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Practical C++ Programming, Second Edition Paperback – December 23, 2002

ISBN-13: 063-6920004196 ISBN-10: 0596004192 Edition: 2nd

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Product Details

  • Paperback: 600 pages
  • Publisher: O'Reilly Media; 2nd edition (December 23, 2002)
  • Language: English
  • ISBN-10: 0596004192
  • ISBN-13: 978-0596004194
  • Product Dimensions: 7 x 1.3 x 9.2 inches
  • Shipping Weight: 1.8 pounds (View shipping rates and policies)
  • Average Customer Review: 3.5 out of 5 stars  See all reviews (22 customer reviews)
  • Amazon Best Sellers Rank: #105,909 in Books (See Top 100 in Books)

Editorial Reviews

Review

"When I picked up Practical C++ I was very skeptical, I've read numerous books aimed at beginner/intermediate readers and very few of them left any lasting impression on me. This book however, did! It's an excellent book, and it feels like it's written by a programmer and not an academic as most tend to. Not only are you going to learn about C++ in the easiest way possible, you're going to learn a lot of tips from someone who's been developing in C++ a long time. ... But I can't say enough good things about this book, it covers a lot more than C++, and it has a whole chapter on program design. This book is all you need to get started with C++. The title says Practical C++ and I'd say it's very practical. Highly recommended." - Peter Waller, news@UK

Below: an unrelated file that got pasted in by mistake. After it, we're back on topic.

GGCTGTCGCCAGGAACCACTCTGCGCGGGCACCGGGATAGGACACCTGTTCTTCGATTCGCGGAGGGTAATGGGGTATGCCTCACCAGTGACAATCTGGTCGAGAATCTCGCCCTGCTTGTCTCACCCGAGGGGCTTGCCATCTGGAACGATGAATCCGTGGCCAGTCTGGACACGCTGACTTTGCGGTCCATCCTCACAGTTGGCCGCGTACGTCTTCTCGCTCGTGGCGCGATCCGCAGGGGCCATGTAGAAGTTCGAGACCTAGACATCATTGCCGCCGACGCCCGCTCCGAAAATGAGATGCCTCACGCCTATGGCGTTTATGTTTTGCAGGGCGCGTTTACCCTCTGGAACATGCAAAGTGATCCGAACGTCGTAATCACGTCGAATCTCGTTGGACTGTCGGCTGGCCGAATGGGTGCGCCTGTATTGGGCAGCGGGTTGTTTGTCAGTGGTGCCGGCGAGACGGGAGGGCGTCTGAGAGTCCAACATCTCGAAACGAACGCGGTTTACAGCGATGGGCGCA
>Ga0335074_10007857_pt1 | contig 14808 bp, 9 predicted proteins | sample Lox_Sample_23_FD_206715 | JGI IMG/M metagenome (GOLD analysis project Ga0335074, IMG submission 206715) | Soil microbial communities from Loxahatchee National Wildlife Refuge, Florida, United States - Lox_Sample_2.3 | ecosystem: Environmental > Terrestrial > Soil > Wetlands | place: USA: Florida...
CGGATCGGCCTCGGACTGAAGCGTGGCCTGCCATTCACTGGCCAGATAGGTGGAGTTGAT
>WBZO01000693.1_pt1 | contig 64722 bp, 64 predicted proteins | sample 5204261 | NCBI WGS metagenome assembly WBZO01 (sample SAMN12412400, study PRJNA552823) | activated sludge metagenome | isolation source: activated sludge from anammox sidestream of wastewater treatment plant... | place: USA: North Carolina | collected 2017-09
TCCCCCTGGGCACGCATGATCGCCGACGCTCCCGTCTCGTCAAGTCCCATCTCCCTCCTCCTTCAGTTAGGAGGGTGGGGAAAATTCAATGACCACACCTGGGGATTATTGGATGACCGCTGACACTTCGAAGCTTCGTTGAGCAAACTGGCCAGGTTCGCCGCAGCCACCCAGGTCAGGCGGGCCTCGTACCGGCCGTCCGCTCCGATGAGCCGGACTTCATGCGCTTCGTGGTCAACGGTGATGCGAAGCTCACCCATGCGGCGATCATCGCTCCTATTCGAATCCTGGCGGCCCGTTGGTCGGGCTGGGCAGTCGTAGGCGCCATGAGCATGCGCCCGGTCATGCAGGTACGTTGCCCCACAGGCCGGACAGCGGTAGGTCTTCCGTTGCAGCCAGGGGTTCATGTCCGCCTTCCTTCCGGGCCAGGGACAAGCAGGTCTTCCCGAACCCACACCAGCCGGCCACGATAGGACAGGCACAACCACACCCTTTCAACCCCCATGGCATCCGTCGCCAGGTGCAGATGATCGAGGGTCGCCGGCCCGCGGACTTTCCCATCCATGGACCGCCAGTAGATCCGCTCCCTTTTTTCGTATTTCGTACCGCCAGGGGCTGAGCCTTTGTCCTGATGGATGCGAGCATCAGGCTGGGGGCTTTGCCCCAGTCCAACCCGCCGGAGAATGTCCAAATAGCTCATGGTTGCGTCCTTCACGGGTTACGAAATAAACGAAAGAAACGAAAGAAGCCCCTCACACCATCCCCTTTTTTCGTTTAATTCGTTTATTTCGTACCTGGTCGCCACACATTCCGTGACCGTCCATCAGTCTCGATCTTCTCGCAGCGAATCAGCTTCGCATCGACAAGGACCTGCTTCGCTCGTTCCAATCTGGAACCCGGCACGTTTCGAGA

About the Author

Steve Oualline lives in Southern California, where he works as a software engineer for a major phone company. In his free time he is a real engineer on the Poway Midland Railroad. Steve has written almost a dozen books on programming and Linux software. His web site is http://www.oualline.com .


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Customer Reviews

The text is just filled with errors and bugs.
Victor Wai Tak Kam
It's very difficult to write a good and clear computerbook, that's proven over and over again when I order books about the various subjects.
J. P. Van Bosch
I recommend this book to anyone who wants to learn C++ and basics of Object Oriented programming.
John C. Fritch

Most Helpful Customer Reviews

38 of 39 people found the following review helpful By Victor Wai Tak Kam on June 20, 2003
Format: Paperback Verified Purchase
I needed a book to refresh my C++ knowledge since it has been a few years since I have written C++ code. My labmates already own copies of Stroustrup's definitive "C++ Programming Language", Stephen Prata's "C++ Primer Plus" and Chapman's "Late Night Guide to C++", but I wanted to own a C++ text so I can read it at home. The O'Reilly series of programming languages (Perl, Python) generally are pretty good, and I got this book with high expectations.
Bad move. The text is just filled with errors and bugs. Some bugs are so rudimentary you just have to question whether the authors tested the code. For instace, the section on substr on P.50: